Self-isolation could be up to 14 days, although this may be reduced to five days for fully-vaccinated individuals with a low viral load. There is no general rule, and you’ll need to consult the Gesundheitsamt for guidance.
Even after you’re released from self-isolation, you’ll still need to wait until 21 days (14 days from 7 Oct 2021) from the date of your positive test to fly home. That’s because ICA has a policy that anyone diagnosed with COVID-19 within 21 days (14 days from 7 Oct 2021) of departure may not fly to Singapore.
For the full details on the implications of testing positive in Germany, refer to the linked post.
Here’s two more things you need to do before you fly.
Complete the SG Arrival Card
All travellers, including Singapore Citizens, Permanent Residents and Long Term Pass Holders, must complete the SG Arrival Card within 3 days prior to date of arrival in Singapore.
Inside is a heath declaration form with the following questions:
Note in particular question 2, which requires you to disclose all the countries/regions you were in over the past 21 days, including transits. I mentioned before that the VTL arrangement does not permit you to travel to neighbouring EU countries, unless you’re willing to return to Germany and spend 21 consecutive days there before coming to Singapore.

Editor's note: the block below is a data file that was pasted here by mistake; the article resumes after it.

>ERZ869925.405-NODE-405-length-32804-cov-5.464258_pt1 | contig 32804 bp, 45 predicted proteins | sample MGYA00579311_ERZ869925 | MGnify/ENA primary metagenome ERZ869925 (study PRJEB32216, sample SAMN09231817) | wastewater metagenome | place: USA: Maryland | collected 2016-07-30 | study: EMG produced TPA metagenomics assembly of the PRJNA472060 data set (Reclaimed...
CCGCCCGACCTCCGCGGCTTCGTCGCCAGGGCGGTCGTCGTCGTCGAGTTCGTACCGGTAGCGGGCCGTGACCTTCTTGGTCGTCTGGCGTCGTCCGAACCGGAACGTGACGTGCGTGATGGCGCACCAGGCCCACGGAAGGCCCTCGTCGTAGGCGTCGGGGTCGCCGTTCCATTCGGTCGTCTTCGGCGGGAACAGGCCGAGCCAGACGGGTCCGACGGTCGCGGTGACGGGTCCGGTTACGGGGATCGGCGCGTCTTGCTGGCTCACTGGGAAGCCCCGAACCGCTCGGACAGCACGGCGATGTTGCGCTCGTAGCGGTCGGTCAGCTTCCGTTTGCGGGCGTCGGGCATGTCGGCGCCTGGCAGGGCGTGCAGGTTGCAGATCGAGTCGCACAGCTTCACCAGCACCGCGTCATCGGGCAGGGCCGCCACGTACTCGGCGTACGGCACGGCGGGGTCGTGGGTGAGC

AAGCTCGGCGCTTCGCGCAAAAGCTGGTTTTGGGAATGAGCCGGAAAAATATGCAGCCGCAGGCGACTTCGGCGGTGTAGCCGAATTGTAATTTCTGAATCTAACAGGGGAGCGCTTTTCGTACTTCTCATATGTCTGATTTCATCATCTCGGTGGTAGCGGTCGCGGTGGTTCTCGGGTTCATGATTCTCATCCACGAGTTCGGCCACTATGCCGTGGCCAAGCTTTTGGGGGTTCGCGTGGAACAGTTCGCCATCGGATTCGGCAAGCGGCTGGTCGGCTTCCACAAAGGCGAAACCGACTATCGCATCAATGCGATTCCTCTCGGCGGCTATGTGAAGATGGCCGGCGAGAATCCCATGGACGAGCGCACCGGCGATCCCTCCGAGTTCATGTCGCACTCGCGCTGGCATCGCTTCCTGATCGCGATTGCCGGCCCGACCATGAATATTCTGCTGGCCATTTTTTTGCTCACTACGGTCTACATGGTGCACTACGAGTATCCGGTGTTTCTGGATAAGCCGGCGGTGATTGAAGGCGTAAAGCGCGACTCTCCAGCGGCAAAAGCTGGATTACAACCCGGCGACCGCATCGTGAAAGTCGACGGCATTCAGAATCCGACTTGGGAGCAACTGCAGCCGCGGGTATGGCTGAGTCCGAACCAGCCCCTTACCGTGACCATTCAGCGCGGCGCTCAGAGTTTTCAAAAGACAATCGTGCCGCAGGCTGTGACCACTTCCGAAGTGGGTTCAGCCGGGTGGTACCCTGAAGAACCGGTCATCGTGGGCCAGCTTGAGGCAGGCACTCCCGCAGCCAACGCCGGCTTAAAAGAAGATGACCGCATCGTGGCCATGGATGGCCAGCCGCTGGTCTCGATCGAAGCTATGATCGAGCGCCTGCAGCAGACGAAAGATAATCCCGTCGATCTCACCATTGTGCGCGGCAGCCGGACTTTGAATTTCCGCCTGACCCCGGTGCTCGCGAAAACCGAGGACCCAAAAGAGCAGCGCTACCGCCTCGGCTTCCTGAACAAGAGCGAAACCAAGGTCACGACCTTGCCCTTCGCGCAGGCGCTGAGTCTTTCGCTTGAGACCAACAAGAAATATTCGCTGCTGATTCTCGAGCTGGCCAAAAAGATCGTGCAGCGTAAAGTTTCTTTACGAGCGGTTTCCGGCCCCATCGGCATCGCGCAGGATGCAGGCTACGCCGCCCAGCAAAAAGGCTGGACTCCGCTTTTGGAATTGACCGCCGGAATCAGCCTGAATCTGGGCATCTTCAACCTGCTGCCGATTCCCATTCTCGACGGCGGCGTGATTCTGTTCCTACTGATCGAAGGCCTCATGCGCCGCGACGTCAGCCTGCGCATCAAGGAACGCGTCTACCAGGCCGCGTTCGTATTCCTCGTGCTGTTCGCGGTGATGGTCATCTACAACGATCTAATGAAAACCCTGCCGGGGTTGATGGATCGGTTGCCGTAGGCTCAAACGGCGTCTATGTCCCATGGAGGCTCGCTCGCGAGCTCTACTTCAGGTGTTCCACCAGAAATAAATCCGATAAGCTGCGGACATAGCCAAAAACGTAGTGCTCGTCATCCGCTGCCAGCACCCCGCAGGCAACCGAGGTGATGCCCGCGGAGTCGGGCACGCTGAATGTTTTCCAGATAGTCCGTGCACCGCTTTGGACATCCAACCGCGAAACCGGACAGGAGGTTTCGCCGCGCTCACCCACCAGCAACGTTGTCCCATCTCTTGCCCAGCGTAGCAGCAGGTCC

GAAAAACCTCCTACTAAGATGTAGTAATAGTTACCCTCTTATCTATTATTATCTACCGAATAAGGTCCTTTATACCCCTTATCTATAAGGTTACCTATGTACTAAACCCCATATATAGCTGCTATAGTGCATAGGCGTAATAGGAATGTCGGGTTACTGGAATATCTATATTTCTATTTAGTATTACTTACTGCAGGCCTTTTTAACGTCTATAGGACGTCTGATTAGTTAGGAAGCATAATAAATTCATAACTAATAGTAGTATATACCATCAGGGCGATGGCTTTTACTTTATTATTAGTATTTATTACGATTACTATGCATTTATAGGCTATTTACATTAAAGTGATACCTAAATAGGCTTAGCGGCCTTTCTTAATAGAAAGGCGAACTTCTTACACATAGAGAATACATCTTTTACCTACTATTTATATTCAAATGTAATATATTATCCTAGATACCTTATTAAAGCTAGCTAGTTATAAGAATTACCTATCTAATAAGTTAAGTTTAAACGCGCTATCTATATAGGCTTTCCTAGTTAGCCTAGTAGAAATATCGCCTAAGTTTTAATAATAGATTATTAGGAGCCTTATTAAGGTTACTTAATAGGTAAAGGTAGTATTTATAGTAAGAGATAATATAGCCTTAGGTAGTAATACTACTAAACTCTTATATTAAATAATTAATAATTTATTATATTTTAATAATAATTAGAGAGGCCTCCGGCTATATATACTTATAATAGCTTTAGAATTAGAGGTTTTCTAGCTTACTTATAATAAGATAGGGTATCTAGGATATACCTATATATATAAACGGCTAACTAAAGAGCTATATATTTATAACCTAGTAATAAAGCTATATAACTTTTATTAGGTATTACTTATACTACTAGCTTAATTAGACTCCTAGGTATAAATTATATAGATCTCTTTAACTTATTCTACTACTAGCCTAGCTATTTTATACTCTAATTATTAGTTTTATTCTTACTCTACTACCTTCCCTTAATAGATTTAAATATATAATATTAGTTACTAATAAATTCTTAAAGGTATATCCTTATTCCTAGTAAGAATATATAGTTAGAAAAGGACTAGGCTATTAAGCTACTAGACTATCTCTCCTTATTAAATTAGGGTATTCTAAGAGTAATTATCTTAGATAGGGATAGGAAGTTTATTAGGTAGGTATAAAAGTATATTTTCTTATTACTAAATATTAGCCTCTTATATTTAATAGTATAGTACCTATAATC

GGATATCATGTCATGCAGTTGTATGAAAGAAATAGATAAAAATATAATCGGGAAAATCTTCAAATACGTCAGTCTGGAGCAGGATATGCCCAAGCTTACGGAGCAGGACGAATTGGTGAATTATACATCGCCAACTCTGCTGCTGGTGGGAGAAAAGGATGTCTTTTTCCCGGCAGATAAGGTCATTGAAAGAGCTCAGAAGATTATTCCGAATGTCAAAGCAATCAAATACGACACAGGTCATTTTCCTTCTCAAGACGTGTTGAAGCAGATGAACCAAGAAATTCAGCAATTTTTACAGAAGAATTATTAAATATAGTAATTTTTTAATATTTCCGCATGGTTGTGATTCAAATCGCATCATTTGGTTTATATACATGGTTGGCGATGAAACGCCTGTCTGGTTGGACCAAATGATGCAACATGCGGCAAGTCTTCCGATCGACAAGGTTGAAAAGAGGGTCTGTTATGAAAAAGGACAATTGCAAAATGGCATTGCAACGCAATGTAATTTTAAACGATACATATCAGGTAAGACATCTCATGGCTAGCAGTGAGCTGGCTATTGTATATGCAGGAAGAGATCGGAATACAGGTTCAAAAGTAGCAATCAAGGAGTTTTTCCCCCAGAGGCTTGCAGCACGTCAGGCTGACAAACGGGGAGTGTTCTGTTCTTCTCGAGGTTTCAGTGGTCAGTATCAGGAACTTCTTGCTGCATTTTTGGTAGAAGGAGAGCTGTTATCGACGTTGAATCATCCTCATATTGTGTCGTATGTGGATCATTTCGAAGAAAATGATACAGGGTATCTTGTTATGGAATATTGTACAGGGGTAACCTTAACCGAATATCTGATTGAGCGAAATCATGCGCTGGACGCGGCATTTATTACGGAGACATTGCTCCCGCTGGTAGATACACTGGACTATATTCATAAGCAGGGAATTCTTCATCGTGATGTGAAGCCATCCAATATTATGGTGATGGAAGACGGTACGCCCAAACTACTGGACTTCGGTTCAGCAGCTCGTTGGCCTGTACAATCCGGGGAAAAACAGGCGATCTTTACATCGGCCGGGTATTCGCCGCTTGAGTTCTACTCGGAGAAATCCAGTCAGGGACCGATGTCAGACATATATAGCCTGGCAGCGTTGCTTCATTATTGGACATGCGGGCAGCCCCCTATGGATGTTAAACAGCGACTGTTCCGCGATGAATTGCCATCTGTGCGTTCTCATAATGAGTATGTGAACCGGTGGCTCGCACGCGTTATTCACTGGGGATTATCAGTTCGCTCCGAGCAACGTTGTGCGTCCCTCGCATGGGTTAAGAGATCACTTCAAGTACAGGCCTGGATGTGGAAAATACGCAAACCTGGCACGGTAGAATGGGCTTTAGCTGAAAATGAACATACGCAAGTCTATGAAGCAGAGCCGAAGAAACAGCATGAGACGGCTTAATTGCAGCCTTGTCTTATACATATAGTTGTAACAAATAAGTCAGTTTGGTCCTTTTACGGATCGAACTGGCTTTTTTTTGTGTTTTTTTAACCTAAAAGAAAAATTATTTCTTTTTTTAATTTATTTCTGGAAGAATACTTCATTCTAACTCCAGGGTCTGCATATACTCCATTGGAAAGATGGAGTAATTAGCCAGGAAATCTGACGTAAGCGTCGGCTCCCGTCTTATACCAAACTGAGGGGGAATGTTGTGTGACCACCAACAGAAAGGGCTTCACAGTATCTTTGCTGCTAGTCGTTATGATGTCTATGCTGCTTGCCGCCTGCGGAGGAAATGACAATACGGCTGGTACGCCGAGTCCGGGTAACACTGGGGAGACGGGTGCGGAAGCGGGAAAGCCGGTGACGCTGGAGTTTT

You may be wondering how they’d know, when the EU is essentially borderless. Trust me, there’s ways to find out. Knowingly providing false information is a serious offence; play stupid games, win stupid prizes.
The health declaration form has an option for you to upload your PDT results, but I didn’t bother since it requires you to crop the QR code out. The system won’t accept the scanned copy of your certificate, and you’re saving at most a minute or two at check-in.
Book and pay for your post-arrival test at Changi
The final thing you’ll want to do is book and pay for your post-arrival test at Changi.
To do this, register an account with the Safe Travel Concierge, add a trip and book a test. The process shouldn’t take more than five minutes, but it’s much easier to do on your desktop in a hotel room than on-the-go in the terminal.
When adding your trip, remember to check the box if you’re travelling on a VTL flight.
The Changi Airport PCR test costs S$160 and can be paid online via credit card. AMEX is accepted, and since I didn’t know the MCC, I paid with my AMEX SIA Business Card for a guaranteed 1.8 mpd.
After payment you’ll receive a QR code, which you’ll show upon landing.
Getting a PDT done in Munich is relatively drama-free and easy to slot into your schedule. Turnaround times are well within promised limits, and some places offer walk-in options.
I realise the PDT has the potential to cause a lot of anxiety, especially given the implications of a positive test result. But that’s simply part and parcel of the travel experience now. If you’re travelling to anything other than a Category I country/region, you have to be prepared for the possibility of extending your trip by a further 21 days (14 days from 7 Oct 2021).
I suspect we won’t see any serious leisure travel until that requirement is modified.